upon determining that the first frame is not the desired type, obtaining a second frame from the decoder by calling the function of the decoder and providing an index of the second frame;
querying the decoder for the type of the second frame;
in response to the query, receiving the name of the second frame, the name comprising a string; and
determining that the second frame is of the desired type by comparing the received name of the second frame to the name of the desired frame type.
Description
FIELD OF THE INVENTION

The invention relates generally to computers, and more particularly to images.

BACKGROUND

An image may have several frames—logical and physical—associated with it. A frame may comprise an alternate or specialized representation of the main image or may comprise a separate image in the same container that includes the main image. For example, a typical image container may include a thumbnail frame and a full-resolution image frame. As another example, a Tiff file representing a fax may have several frames in it, each representing a different page of the fax. The data associated with physical frames of an image is usually stored in a container associated with the image. The container may include one or more physical frames and metadata regarding the image.

A physical frame comprises data that is stored in the container that may be used to display a view of the image. For example, a camera picture image container may include a frame that includes raw sensor data of the image.

The data of a logical frame, on the other hand, is not stored in the container of an image; rather, a logical frame may be created upon demand from image data. For example, a preview frame may be created from image data and displayed upon demand. The preview frame may be cached in memory or disposed of after use, but need not be stored in the container.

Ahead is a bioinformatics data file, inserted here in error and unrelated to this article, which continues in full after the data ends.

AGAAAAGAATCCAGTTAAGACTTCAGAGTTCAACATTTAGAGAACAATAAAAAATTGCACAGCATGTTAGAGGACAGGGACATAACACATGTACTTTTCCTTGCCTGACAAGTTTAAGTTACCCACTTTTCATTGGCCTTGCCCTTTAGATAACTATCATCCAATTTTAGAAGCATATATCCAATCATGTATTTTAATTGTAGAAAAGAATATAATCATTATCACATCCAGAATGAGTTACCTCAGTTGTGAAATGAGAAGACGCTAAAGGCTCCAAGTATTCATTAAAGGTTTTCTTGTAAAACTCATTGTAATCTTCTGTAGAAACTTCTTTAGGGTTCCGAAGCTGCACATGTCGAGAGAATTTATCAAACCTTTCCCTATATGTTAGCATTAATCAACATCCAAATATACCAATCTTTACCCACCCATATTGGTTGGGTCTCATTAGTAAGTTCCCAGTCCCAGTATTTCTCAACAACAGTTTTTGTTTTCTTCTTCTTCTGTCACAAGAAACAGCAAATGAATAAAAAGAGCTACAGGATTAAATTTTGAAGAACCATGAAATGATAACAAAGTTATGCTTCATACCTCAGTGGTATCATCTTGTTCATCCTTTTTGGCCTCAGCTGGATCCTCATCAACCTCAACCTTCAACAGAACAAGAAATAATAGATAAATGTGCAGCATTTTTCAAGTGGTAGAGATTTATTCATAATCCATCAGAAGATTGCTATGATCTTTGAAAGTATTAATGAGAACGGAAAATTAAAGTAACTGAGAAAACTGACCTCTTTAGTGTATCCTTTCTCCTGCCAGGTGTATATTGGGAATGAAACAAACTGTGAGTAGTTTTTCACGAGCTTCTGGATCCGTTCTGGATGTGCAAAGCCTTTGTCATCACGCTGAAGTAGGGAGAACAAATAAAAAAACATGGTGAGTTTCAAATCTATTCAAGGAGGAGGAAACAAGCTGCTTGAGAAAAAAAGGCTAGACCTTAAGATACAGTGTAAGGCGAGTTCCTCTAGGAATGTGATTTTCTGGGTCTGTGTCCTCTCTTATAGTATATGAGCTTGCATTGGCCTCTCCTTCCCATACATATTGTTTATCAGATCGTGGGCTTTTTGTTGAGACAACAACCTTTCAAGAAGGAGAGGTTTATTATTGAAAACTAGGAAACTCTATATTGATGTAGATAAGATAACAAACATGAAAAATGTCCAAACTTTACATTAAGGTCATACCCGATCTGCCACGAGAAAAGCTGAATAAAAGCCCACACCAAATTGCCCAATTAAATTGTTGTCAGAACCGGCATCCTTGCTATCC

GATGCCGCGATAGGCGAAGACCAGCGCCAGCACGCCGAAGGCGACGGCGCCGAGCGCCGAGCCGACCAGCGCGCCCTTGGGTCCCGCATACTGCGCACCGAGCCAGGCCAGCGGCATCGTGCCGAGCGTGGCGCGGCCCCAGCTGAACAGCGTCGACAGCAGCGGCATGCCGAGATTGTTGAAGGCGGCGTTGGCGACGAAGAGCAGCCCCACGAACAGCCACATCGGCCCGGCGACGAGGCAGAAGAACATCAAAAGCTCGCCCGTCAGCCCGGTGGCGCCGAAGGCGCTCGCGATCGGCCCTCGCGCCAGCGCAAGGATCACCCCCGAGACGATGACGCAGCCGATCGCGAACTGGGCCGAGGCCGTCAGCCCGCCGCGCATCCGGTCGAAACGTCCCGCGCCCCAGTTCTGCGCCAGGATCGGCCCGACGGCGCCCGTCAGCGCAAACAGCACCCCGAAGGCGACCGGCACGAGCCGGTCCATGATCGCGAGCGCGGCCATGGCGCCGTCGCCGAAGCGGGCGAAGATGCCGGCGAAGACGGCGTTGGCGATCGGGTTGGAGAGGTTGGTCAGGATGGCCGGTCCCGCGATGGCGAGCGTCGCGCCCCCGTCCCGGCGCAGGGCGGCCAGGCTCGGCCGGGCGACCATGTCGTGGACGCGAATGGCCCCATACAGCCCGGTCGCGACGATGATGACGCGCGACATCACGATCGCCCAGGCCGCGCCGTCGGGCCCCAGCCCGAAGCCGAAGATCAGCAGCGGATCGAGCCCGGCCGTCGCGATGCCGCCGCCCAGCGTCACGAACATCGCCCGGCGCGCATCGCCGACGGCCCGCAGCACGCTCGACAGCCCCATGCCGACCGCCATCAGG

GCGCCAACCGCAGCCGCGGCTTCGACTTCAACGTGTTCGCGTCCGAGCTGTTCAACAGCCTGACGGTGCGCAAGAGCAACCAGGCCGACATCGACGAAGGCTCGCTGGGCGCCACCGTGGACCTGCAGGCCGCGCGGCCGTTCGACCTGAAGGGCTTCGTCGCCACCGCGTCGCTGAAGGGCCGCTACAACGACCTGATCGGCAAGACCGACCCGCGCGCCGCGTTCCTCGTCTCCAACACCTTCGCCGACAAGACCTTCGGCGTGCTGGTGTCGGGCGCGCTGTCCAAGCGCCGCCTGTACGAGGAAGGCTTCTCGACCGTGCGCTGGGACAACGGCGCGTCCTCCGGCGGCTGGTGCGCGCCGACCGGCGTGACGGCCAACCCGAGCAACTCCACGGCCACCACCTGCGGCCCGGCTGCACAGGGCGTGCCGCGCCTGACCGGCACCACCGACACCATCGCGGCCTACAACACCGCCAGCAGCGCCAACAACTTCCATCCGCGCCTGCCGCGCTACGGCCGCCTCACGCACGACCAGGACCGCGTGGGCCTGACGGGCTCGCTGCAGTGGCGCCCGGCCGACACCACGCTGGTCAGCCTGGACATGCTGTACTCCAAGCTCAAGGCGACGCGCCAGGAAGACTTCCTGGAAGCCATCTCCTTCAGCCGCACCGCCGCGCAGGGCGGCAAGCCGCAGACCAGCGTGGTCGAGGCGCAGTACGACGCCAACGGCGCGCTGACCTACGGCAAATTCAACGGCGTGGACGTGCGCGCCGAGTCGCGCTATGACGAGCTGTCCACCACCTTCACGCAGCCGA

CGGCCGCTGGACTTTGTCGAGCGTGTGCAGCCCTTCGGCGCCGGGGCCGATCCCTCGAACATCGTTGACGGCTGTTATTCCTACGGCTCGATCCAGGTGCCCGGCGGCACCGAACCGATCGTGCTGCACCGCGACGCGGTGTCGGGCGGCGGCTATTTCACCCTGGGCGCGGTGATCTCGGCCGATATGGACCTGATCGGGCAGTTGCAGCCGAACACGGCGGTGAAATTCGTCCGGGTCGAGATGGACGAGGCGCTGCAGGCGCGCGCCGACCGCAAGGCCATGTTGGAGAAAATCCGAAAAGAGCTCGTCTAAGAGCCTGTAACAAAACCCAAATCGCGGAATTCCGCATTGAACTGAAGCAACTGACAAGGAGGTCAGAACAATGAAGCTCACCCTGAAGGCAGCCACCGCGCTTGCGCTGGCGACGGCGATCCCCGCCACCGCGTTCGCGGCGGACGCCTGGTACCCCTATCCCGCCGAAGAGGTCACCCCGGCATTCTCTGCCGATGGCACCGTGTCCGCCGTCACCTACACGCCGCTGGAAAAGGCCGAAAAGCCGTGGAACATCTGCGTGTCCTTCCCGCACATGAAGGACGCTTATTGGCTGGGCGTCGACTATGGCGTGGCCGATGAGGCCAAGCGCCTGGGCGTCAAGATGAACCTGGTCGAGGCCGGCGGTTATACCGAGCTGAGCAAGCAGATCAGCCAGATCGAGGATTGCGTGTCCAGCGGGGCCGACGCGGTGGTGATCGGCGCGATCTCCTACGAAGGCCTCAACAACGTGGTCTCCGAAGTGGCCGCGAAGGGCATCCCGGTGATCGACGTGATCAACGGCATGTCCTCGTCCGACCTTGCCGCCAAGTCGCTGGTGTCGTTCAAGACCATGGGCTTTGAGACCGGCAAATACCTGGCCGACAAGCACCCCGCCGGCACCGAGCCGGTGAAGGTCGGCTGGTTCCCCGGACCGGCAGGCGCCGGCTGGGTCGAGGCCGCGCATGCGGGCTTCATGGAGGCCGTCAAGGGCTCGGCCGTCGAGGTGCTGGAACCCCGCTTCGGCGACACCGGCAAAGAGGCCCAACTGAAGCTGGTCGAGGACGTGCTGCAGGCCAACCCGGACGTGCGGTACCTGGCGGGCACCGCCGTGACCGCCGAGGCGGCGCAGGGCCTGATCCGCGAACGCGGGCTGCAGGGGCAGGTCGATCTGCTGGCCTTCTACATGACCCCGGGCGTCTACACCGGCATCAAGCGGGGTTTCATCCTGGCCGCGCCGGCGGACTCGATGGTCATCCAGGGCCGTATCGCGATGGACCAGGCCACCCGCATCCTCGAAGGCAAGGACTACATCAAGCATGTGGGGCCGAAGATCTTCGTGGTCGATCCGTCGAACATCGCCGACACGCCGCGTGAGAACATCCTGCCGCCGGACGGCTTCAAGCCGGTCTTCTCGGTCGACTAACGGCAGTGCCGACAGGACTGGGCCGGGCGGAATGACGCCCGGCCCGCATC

It may be desirable to associate other frames such as embedded preview, fast preview, full resolution image, and the like with an image. What is needed is a method and system for obtaining a desired frame or identifying a selected frame.

SUMMARY

Briefly, the present invention provides a method and architecture for obtaining a desired frame. A request for a frame of an image is received. The request may include an identifier that identifies a type of frame. In response thereto, a frame is located corresponding to the identifier and a reference (e.g., pointer) to the frame is provided.

In another aspect, a selected frame is identified. A request is received to identify a frame of an image. A determination is made as to what identifier identifies the frame. The identifier is returned to the requesting component.

In another aspect, an application programming interface is provided that receives a name parameter. The name parameter identifies a type of frame. In response to receiving the name parameter, a function operates on the name parameter and frames of an image, obtains a reference to a frame of a type corresponding to the parameter.

Other aspects will become apparent from the following detailed description when taken in conjunction with the drawings, in which:

BRIEF DESCRIPTION OF THE DRAWINGS

FIG. 1 is a block diagram representing a computer system into which the present invention may be incorporated;